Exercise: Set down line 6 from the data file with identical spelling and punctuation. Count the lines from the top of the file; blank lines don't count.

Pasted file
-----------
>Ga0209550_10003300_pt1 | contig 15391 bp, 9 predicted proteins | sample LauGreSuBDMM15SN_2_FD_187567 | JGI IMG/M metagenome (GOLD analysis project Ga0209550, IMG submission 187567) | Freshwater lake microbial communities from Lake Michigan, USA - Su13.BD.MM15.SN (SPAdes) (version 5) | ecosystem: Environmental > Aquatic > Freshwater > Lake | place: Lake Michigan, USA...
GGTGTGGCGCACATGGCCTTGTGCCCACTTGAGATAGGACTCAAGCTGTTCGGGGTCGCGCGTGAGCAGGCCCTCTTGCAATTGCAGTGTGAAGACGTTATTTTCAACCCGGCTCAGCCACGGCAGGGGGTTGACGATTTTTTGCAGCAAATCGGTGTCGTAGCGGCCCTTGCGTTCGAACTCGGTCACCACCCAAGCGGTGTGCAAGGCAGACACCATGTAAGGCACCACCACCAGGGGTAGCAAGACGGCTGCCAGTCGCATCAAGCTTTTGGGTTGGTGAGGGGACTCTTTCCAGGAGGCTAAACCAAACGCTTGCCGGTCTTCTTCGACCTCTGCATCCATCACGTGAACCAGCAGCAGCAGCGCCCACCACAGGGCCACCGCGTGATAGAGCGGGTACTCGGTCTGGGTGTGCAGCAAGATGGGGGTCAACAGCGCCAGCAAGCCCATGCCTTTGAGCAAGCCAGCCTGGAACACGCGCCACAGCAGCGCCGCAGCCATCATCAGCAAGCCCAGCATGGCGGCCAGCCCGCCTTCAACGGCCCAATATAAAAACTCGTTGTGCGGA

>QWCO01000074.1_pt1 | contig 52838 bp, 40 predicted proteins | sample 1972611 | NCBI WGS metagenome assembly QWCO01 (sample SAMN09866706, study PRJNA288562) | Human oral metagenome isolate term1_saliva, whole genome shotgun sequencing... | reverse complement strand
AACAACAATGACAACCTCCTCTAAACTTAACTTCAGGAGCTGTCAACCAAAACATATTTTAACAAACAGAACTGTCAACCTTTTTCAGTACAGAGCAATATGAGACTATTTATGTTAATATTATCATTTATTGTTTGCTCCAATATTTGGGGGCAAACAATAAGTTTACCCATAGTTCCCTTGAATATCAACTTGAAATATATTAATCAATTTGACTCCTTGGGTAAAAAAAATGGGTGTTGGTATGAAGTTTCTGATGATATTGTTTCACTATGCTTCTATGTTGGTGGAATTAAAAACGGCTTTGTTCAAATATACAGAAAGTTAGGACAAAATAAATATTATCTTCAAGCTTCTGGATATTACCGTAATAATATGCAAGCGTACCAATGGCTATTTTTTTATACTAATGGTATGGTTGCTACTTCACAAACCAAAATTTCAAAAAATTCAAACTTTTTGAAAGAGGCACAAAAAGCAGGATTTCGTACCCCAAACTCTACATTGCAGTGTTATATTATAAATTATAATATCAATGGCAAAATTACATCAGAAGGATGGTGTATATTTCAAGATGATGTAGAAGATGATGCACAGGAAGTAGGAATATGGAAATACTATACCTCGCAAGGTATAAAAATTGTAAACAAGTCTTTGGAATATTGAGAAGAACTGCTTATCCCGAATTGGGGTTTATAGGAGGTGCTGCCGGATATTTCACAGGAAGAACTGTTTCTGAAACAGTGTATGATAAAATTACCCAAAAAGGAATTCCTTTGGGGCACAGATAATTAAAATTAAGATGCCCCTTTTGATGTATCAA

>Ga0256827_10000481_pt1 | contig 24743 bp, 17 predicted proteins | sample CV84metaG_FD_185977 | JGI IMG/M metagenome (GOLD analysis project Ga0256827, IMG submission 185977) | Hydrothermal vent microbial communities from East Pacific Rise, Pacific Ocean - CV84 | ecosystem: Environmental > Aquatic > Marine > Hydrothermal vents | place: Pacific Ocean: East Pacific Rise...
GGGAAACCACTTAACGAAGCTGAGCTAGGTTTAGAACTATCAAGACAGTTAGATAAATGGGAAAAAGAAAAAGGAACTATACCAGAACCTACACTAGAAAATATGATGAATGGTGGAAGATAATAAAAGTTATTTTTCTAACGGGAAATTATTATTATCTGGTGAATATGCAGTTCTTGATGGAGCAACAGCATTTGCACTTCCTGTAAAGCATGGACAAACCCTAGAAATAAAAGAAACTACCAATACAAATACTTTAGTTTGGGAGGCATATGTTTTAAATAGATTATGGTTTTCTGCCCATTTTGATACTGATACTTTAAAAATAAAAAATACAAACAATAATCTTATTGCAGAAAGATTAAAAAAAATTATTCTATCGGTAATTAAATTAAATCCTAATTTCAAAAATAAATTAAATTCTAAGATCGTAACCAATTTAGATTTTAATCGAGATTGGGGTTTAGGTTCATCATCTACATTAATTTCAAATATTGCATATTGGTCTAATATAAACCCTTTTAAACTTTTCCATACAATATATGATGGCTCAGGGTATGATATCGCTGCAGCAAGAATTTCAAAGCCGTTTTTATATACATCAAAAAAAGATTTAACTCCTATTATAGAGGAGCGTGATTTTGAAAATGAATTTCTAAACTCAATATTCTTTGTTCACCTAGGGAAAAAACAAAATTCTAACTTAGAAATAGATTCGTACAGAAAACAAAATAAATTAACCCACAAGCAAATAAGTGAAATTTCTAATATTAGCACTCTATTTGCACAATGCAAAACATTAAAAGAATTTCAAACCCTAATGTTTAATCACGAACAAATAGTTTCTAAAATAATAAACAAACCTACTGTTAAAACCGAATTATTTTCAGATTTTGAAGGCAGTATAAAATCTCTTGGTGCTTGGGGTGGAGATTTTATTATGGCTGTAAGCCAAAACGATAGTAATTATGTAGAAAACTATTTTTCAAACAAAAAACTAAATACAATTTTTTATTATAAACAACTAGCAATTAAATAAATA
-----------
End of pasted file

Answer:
GGGAAACCACTTAACGAAGCTGAGCTAGGTTTAGAACTATCAAGACAGTTAGATAAATGGGAAAAAGAAAAAGGAACTATACCAGAACCTACACTAGAAAATATGATGAATGGTGGAAGATAATAAAAGTTATTTTTCTAACGGGAAATTATTATTATCTGGTGAATATGCAGTTCTTGATGGAGCAACAGCATTTGCACTTCCTGTAAAGCATGGACAAACCCTAGAAATAAAAGAAACTACCAATACAAATACTTTAGTTTGGGAGGCATATGTTTTAAATAGATTATGGTTTTCTGCCCATTTTGATACTGATACTTTAAAAATAAAAAATACAAACAATAATCTTATTGCAGAAAGATTAAAAAAAATTATTCTATCGGTAATTAAATTAAATCCTAATTTCAAAAATAAATTAAATTCTAAGATCGTAACCAATTTAGATTTTAATCGAGATTGGGGTTTAGGTTCATCATCTACATTAATTTCAAATATTGCATATTGGTCTAATATAAACCCTTTTAAACTTTTCCATACAATATATGATGGCTCAGGGTATGATATCGCTGCAGCAAGAATTTCAAAGCCGTTTTTATATACATCAAAAAAAGATTTAACTCCTATTATAGAGGAGCGTGATTTTGAAAATGAATTTCTAAACTCAATATTCTTTGTTCACCTAGGGAAAAAACAAAATTCTAACTTAGAAATAGATTCGTACAGAAAACAAAATAAATTAACCCACAAGCAAATAAGTGAAATTTCTAATATTAGCACTCTATTTGCACAATGCAAAACATTAAAAGAATTTCAAACCCTAATGTTTAATCACGAACAAATAGTTTCTAAAATAATAAACAAACCTACTGTTAAAACCGAATTATTTTCAGATTTTGAAGGCAGTATAAAATCTCTTGGTGCTTGGGGTGGAGATTTTATTATGGCTGTAAGCCAAAACGATAGTAATTATGTAGAAAACTATTTTTCAAACAAAAAACTAAATACAATTTTTTATTATAAACAACTAGCAATTAAATAAATA